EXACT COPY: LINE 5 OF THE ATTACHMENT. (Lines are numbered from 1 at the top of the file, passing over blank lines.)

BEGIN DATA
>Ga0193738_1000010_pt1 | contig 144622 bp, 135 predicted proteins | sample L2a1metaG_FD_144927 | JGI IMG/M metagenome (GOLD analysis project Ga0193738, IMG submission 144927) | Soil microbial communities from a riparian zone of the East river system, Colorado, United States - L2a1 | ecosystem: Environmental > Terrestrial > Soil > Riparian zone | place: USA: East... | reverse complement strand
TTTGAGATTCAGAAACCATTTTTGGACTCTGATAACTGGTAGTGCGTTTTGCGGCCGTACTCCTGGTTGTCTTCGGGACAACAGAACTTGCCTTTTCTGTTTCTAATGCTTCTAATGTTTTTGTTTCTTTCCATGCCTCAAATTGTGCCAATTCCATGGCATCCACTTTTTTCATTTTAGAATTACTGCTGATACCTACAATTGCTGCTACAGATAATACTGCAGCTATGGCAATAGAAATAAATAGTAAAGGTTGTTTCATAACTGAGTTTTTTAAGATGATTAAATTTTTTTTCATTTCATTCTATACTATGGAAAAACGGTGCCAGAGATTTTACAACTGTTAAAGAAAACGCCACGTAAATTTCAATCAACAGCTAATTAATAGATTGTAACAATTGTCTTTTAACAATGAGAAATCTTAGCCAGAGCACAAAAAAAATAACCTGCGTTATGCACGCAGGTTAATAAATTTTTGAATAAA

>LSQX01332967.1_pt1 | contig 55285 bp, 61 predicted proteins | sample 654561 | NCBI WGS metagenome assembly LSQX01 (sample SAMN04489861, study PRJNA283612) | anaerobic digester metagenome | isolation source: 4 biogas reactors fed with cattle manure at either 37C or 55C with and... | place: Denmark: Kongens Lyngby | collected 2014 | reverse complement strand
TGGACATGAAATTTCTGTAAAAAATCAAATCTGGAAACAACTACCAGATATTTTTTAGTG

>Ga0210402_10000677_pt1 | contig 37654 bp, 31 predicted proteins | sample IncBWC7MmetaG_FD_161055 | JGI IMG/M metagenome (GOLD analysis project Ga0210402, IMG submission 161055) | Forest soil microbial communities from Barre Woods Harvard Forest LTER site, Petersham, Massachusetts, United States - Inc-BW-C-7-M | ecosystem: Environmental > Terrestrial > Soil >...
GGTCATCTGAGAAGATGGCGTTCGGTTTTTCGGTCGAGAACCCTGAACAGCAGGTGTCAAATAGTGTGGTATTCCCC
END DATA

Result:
>Ga0210402_10000677_pt1 | contig 37654 bp, 31 predicted proteins | sample IncBWC7MmetaG_FD_161055 | JGI IMG/M metagenome (GOLD analysis project Ga0210402, IMG submission 161055) | Forest soil microbial communities from Barre Woods Harvard Forest LTER site, Petersham, Massachusetts, United States - Inc-BW-C-7-M | ecosystem: Environmental > Terrestrial > Soil >...